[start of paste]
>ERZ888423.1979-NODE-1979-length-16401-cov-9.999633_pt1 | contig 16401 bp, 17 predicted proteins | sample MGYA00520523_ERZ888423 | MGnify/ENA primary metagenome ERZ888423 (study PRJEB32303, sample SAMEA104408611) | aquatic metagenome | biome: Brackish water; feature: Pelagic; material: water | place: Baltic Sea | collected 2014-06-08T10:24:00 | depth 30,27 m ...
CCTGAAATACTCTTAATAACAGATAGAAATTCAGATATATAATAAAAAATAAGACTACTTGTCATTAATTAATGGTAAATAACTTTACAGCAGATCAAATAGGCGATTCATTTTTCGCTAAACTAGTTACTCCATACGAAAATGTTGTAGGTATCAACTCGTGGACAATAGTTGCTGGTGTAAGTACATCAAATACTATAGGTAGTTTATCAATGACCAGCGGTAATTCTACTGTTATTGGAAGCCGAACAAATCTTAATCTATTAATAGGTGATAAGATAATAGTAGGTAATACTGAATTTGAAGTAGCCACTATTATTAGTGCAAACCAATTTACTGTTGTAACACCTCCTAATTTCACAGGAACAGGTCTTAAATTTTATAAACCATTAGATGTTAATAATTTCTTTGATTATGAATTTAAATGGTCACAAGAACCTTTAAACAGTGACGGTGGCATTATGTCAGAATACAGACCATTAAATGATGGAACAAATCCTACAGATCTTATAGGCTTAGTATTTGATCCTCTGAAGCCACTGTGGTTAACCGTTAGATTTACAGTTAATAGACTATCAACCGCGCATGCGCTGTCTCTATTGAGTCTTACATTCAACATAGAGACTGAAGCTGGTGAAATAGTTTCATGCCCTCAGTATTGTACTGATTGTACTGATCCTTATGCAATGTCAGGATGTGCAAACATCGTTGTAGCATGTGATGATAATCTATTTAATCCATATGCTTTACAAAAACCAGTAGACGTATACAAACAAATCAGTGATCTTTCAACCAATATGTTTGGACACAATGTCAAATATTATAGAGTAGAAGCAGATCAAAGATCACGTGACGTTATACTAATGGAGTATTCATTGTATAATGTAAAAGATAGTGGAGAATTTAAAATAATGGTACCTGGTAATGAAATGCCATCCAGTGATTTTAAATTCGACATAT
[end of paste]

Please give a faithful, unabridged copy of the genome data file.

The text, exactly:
>ERZ888423.1979-NODE-1979-length-16401-cov-9.999633_pt1 | contig 16401 bp, 17 predicted proteins | sample MGYA00520523_ERZ888423 | MGnify/ENA primary metagenome ERZ888423 (study PRJEB32303, sample SAMEA104408611) | aquatic metagenome | biome: Brackish water; feature: Pelagic; material: water | place: Baltic Sea | collected 2014-06-08T10:24:00 | depth 30,27 m ...
CCTGAAATACTCTTAATAACAGATAGAAATTCAGATATATAATAAAAAATAAGACTACTTGTCATTAATTAATGGTAAATAACTTTACAGCAGATCAAATAGGCGATTCATTTTTCGCTAAACTAGTTACTCCATACGAAAATGTTGTAGGTATCAACTCGTGGACAATAGTTGCTGGTGTAAGTACATCAAATACTATAGGTAGTTTATCAATGACCAGCGGTAATTCTACTGTTATTGGAAGCCGAACAAATCTTAATCTATTAATAGGTGATAAGATAATAGTAGGTAATACTGAATTTGAAGTAGCCACTATTATTAGTGCAAACCAATTTACTGTTGTAACACCTCCTAATTTCACAGGAACAGGTCTTAAATTTTATAAACCATTAGATGTTAATAATTTCTTTGATTATGAATTTAAATGGTCACAAGAACCTTTAAACAGTGACGGTGGCATTATGTCAGAATACAGACCATTAAATGATGGAACAAATCCTACAGATCTTATAGGCTTAGTATTTGATCCTCTGAAGCCACTGTGGTTAACCGTTAGATTTACAGTTAATAGACTATCAACCGCGCATGCGCTGTCTCTATTGAGTCTTACATTCAACATAGAGACTGAAGCTGGTGAAATAGTTTCATGCCCTCAGTATTGTACTGATTGTACTGATCCTTATGCAATGTCAGGATGTGCAAACATCGTTGTAGCATGTGATGATAATCTATTTAATCCATATGCTTTACAAAAACCAGTAGACGTATACAAACAAATCAGTGATCTTTCAACCAATATGTTTGGACACAATGTCAAATATTATAGAGTAGAAGCAGATCAAAGATCACGTGACGTTATACTAATGGAGTATTCATTGTATAATGTAAAAGATAGTGGAGAATTTAAAATAATGGTACCTGGTAATGAAATGCCATCCAGTGATTTTAAATTCGACATAT